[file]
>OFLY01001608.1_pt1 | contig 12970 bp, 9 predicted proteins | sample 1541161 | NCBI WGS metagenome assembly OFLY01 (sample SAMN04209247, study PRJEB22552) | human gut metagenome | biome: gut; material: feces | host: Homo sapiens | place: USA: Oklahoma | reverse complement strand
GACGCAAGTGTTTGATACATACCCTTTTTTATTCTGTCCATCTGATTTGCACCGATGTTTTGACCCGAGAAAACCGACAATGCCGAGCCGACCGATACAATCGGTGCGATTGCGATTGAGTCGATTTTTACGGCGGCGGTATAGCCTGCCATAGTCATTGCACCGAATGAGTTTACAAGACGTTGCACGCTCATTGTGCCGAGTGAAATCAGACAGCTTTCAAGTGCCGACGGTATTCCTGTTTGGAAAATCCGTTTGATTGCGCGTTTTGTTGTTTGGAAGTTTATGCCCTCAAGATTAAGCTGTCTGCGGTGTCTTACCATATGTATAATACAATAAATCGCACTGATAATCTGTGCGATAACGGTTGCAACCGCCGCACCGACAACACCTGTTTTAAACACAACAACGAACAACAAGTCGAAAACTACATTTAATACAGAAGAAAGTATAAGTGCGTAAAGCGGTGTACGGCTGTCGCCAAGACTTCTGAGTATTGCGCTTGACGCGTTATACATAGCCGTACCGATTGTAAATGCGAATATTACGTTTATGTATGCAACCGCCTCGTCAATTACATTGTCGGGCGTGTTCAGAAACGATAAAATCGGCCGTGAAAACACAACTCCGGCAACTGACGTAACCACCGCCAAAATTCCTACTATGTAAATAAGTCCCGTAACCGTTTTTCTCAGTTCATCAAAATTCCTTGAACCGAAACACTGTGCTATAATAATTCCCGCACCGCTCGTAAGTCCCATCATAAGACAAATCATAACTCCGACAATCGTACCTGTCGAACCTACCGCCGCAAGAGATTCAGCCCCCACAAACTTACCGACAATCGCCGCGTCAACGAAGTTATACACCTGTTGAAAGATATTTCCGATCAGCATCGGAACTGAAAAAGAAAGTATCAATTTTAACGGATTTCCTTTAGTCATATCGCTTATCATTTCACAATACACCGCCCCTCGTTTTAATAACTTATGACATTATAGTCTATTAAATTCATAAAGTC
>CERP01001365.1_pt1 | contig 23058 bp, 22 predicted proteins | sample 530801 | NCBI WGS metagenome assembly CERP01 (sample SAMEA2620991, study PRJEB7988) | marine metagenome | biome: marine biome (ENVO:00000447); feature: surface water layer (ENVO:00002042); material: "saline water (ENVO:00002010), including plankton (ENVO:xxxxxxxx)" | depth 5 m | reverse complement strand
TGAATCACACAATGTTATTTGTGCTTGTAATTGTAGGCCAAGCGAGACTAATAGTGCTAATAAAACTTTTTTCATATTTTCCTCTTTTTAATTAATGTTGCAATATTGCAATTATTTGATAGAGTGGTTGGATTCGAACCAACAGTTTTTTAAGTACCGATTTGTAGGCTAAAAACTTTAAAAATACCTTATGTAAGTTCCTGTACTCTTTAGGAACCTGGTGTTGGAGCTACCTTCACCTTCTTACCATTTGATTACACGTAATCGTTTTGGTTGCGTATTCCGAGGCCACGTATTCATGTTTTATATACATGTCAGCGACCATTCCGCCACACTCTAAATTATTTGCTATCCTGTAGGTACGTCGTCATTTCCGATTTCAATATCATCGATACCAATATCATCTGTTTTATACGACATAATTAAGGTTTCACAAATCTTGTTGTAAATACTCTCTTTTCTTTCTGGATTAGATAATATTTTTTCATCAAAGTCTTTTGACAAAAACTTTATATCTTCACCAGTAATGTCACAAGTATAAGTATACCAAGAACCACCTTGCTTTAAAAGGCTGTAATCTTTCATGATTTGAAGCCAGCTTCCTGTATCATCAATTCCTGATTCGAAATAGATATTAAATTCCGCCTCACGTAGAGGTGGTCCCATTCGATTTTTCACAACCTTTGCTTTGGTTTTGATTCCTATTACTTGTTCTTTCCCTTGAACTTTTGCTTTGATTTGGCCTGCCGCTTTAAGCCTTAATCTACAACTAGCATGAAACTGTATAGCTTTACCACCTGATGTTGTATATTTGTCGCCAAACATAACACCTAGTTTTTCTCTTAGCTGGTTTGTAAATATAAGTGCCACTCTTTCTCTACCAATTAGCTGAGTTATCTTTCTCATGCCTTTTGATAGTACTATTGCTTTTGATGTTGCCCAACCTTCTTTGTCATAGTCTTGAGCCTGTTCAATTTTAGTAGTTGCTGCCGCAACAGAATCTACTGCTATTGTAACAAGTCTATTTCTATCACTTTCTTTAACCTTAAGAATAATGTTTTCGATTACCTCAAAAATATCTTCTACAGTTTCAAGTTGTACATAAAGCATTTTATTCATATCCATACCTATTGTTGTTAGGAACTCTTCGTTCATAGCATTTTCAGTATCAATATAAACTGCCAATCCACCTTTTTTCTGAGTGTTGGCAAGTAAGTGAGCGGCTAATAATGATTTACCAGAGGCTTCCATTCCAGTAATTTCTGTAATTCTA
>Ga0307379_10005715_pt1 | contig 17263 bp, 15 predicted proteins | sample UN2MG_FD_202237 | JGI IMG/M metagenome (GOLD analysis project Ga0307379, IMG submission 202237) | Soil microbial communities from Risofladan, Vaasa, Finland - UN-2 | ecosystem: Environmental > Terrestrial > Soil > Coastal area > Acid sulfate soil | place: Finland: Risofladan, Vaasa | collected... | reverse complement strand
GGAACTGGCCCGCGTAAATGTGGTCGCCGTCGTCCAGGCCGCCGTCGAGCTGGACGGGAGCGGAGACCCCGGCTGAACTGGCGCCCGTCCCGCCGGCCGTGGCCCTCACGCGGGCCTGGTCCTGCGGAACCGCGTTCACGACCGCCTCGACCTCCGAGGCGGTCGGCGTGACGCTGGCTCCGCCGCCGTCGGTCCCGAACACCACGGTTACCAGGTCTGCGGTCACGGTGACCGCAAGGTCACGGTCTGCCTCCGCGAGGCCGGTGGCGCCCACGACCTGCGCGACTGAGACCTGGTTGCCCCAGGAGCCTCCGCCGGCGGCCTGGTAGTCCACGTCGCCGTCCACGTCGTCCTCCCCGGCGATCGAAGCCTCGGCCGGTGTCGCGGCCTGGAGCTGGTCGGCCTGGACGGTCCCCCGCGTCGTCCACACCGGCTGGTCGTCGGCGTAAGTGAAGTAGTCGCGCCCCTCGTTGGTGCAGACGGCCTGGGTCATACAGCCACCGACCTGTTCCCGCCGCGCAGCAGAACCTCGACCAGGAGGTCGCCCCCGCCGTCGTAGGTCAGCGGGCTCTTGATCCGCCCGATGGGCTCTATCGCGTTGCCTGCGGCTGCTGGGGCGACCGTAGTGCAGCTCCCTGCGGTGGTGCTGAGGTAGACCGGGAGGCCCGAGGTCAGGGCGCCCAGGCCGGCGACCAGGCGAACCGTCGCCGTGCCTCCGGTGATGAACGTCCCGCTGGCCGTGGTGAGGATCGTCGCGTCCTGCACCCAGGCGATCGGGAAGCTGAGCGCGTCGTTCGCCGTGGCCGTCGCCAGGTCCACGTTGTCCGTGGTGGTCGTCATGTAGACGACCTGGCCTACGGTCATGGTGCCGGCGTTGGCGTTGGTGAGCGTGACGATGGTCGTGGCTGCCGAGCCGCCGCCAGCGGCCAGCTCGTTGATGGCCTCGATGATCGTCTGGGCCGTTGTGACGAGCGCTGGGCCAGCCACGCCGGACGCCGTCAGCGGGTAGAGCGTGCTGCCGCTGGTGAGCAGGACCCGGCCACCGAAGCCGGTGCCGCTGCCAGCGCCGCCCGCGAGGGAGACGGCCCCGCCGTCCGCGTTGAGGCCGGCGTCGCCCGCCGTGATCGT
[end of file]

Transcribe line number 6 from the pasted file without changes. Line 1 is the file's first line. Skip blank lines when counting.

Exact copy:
GGAACTGGCCCGCGTAAATGTGGTCGCCGTCGTCCAGGCCGCCGTCGAGCTGGACGGGAGCGGAGACCCCGGCTGAACTGGCGCCCGTCCCGCCGGCCGTGGCCCTCACGCGGGCCTGGTCCTGCGGAACCGCGTTCACGACCGCCTCGACCTCCGAGGCGGTCGGCGTGACGCTGGCTCCGCCGCCGTCGGTCCCGAACACCACGGTTACCAGGTCTGCGGTCACGGTGACCGCAAGGTCACGGTCTGCCTCCGCGAGGCCGGTGGCGCCCACGACCTGCGCGACTGAGACCTGGTTGCCCCAGGAGCCTCCGCCGGCGGCCTGGTAGTCCACGTCGCCGTCCACGTCGTCCTCCCCGGCGATCGAAGCCTCGGCCGGTGTCGCGGCCTGGAGCTGGTCGGCCTGGACGGTCCCCCGCGTCGTCCACACCGGCTGGTCGTCGGCGTAAGTGAAGTAGTCGCGCCCCTCGTTGGTGCAGACGGCCTGGGTCATACAGCCACCGACCTGTTCCCGCCGCGCAGCAGAACCTCGACCAGGAGGTCGCCCCCGCCGTCGTAGGTCAGCGGGCTCTTGATCCGCCCGATGGGCTCTATCGCGTTGCCTGCGGCTGCTGGGGCGACCGTAGTGCAGCTCCCTGCGGTGGTGCTGAGGTAGACCGGGAGGCCCGAGGTCAGGGCGCCCAGGCCGGCGACCAGGCGAACCGTCGCCGTGCCTCCGGTGATGAACGTCCCGCTGGCCGTGGTGAGGATCGTCGCGTCCTGCACCCAGGCGATCGGGAAGCTGAGCGCGTCGTTCGCCGTGGCCGTCGCCAGGTCCACGTTGTCCGTGGTGGTCGTCATGTAGACGACCTGGCCTACGGTCATGGTGCCGGCGTTGGCGTTGGTGAGCGTGACGATGGTCGTGGCTGCCGAGCCGCCGCCAGCGGCCAGCTCGTTGATGGCCTCGATGATCGTCTGGGCCGTTGTGACGAGCGCTGGGCCAGCCACGCCGGACGCCGTCAGCGGGTAGAGCGTGCTGCCGCTGGTGAGCAGGACCCGGCCACCGAAGCCGGTGCCGCTGCCAGCGCCGCCCGCGAGGGAGACGGCCCCGCCGTCCGCGTTGAGGCCGGCGTCGCCCGCCGTGATCGT